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Feeling Fed Up...


Deb
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Hi

 

Sorry about the mysterious disappearing post - just thought better of it afterwards - not that it was offensive in anyway I hasten to add.

 

Basically, I'm really enjoying learning about the importance of child initiated play through my studies and from reading all the threads on here. The difficulty is convincing my colleagues. We've had a half-hearted attempt at it, and it has been deemed to have failed, but if the fundamental problem is that from the top down, most other staff do not, shall we say, value observations to begin with the process is somewhat doomed. I feel that every child should have the curriculum more tailored to their needs because they are so different. One size does not fit all.

 

I know from reading other posts that motivating co-workers is a perennial (sp) problem and that change is difficult.

 

I'd like to work in a setting where a shared understanding can be developed by working together, with open and honest dialogue during meetings, not silence followed by whisperings.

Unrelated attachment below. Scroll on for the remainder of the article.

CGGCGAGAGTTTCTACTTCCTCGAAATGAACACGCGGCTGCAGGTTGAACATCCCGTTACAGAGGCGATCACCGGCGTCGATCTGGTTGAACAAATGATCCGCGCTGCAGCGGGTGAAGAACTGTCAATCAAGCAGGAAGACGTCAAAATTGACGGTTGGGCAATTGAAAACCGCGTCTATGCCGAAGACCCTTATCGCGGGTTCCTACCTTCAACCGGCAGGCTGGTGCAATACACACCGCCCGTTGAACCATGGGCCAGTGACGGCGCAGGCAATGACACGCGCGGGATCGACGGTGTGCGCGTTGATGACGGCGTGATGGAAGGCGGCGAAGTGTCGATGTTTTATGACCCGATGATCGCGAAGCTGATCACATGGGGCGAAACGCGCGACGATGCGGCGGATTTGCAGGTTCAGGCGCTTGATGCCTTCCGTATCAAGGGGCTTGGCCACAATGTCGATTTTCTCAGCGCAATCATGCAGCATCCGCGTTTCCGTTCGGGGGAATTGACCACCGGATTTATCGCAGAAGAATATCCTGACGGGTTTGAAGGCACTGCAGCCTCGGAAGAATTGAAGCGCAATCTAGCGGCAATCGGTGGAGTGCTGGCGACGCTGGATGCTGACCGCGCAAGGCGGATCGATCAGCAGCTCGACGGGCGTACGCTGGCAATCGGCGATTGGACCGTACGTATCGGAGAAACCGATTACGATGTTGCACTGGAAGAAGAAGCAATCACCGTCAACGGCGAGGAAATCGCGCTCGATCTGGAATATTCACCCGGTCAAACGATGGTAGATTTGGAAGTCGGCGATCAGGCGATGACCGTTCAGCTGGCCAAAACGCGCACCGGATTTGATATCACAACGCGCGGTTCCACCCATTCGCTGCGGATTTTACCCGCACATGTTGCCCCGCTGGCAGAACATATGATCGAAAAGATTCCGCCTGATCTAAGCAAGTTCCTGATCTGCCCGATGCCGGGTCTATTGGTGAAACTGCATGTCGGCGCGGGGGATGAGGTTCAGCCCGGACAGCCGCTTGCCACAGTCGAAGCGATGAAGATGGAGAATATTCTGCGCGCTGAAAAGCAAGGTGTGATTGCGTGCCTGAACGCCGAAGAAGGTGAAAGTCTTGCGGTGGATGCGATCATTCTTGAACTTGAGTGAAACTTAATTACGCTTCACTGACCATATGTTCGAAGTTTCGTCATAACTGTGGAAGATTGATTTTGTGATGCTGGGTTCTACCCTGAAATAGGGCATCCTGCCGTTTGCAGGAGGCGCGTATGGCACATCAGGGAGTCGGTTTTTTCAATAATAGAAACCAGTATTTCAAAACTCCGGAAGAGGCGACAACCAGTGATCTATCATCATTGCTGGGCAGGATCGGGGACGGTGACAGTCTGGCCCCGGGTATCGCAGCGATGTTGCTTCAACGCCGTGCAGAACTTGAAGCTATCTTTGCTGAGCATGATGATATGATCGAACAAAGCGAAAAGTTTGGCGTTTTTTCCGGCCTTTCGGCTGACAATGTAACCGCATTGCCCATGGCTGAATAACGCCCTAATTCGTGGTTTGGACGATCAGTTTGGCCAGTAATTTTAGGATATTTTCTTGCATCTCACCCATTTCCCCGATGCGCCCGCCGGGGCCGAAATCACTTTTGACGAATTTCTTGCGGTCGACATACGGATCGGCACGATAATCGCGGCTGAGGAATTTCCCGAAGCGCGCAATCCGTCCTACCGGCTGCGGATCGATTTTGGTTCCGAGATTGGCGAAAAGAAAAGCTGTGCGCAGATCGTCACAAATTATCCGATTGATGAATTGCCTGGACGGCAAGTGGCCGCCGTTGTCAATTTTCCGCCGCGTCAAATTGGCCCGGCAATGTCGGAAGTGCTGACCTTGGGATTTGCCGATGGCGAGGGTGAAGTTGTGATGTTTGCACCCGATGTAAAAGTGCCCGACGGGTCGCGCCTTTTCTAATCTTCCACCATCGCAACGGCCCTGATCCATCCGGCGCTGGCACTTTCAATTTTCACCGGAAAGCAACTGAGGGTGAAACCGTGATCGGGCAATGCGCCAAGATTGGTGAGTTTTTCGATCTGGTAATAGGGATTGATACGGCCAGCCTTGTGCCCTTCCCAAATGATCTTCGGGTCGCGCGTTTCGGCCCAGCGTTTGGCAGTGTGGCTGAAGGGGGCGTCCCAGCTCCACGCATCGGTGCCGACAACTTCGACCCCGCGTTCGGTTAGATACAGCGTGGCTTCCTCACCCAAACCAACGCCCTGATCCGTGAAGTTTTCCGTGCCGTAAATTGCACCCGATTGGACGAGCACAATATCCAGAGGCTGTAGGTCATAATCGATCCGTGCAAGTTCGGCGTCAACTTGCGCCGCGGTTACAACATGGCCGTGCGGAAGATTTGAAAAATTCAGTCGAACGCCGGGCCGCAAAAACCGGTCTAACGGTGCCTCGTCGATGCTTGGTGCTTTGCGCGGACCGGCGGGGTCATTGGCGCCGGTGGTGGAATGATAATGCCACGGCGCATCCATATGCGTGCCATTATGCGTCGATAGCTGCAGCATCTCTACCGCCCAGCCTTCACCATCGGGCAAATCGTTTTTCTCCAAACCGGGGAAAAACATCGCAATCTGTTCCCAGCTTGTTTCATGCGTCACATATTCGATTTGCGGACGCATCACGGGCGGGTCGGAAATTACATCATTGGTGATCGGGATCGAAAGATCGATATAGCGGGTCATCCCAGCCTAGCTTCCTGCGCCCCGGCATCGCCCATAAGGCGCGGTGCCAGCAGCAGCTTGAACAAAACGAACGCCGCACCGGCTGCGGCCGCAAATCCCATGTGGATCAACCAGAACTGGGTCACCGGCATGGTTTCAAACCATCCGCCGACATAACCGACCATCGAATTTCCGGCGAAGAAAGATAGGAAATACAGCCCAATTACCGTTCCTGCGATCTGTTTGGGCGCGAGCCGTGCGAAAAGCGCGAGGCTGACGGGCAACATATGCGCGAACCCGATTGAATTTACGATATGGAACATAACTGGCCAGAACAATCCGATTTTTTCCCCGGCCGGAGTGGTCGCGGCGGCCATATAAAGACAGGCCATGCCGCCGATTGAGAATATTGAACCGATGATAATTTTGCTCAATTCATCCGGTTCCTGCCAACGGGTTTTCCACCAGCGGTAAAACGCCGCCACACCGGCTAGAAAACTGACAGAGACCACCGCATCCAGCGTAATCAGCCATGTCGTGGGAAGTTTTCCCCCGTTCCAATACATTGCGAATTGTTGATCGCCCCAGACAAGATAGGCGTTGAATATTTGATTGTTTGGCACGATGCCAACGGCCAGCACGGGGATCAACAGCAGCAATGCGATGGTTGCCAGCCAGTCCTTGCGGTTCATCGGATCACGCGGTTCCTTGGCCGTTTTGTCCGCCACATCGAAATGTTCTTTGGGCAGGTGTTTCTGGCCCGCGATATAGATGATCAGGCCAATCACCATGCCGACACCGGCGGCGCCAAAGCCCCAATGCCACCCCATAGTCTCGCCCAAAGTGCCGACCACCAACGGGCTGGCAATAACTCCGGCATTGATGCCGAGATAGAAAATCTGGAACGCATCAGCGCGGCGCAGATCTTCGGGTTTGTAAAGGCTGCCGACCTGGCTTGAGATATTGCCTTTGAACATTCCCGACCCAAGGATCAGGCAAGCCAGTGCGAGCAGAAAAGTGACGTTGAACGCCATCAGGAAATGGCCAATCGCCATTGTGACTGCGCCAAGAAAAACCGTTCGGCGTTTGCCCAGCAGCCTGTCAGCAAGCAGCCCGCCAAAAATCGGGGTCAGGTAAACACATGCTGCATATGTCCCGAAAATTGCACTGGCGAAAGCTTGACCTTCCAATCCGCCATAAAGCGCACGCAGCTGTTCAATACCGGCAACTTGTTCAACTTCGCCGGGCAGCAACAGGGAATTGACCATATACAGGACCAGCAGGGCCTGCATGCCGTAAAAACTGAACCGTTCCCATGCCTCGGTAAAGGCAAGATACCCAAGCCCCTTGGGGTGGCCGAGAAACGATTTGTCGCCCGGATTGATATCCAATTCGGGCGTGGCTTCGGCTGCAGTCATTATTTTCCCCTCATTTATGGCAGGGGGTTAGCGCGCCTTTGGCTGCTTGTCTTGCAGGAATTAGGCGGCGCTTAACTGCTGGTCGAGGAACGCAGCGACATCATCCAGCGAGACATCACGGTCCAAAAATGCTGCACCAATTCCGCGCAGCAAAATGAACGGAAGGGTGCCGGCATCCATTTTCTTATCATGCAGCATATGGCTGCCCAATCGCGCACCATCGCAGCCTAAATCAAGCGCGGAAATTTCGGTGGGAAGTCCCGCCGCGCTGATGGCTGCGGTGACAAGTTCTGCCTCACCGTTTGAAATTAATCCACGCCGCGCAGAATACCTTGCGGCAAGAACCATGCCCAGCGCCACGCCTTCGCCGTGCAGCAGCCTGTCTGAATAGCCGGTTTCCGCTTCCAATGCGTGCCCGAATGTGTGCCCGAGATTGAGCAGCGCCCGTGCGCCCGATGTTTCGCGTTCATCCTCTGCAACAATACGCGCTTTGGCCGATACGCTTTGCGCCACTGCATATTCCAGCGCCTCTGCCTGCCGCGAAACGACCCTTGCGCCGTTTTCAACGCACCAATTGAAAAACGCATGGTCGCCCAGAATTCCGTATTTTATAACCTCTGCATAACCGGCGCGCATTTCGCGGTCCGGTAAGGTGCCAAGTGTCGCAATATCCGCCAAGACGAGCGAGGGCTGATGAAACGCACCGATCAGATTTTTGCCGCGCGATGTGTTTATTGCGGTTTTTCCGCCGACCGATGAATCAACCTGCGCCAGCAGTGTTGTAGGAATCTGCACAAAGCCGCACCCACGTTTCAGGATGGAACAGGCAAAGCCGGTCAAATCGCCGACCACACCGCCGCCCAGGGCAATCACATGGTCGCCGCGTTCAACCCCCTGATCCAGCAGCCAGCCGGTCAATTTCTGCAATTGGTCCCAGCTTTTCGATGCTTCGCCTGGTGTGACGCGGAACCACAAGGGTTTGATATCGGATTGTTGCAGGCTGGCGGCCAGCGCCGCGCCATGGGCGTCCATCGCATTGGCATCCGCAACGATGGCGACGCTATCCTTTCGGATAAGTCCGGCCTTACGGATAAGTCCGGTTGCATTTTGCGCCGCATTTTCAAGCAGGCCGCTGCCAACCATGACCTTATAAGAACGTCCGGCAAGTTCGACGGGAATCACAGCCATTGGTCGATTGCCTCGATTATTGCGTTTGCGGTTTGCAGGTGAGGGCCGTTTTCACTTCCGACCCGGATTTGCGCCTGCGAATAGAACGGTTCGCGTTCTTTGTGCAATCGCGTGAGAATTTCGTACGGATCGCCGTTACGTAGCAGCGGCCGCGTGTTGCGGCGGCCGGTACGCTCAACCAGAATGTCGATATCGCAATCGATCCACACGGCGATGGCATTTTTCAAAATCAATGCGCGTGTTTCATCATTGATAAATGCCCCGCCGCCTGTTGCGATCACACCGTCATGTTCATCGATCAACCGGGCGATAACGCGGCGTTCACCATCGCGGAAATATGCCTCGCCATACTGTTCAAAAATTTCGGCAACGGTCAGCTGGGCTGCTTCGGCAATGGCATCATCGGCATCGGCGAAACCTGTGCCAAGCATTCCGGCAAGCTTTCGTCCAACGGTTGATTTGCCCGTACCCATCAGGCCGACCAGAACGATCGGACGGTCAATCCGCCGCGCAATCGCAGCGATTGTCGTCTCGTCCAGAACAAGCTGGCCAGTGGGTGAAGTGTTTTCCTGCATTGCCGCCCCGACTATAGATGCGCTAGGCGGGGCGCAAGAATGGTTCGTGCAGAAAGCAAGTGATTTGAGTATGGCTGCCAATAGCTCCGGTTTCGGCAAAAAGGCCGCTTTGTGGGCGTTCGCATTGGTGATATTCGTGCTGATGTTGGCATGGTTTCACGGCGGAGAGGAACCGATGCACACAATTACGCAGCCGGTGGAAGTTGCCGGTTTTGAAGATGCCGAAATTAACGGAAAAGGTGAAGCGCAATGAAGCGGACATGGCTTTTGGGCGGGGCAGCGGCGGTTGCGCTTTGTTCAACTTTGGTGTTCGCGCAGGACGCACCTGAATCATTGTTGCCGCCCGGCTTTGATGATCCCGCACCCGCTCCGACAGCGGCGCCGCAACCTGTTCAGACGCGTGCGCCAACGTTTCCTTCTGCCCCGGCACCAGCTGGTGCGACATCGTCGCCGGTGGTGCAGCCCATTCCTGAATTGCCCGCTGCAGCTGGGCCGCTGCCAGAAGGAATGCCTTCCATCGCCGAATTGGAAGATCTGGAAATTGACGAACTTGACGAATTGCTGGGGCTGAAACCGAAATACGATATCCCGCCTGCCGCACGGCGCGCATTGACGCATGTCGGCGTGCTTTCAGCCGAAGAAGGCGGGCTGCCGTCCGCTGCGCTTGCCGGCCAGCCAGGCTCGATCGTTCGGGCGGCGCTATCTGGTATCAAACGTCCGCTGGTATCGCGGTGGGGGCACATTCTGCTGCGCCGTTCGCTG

So I am looking for a new job in a setting who want to follow children's interests in East Dorset, deputy or leader, depending on the organisation and if anybody hears of one - please let me know.

 

Thanks for listening :o

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Some people are scared of change and dont see the need. If it was good enough in the past then its good enough now! So frustrating isnt it?

Have you asked them why they think its failed? Are there any areas they could change so that it doesnt fail? Would training in any aspects of observations, assessing help?

How long have you tried it for? I used to tell staff we'd try something new for half a term, tweek it and continue untill we were all satisfied it worked or didnt. Then try something new.

The EYFS is all about observing and using the obs to plan, so you might be able to point them at the relevent sections in the folder.

Good luck :o

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Hi Deb - hope you are feeling more positive. I know how frustrating it can be - we have meetings and everyone nods and agrees we r going to do this that and the other then no- one actually takes a project on!! We sit and discuss how we need to be flexible to the childrens needs then I over hear colleagues telling the children off for taking the playdough to the role play kitchen or to put the musical instruments "back on the table". I think you either get the concept or you don't!!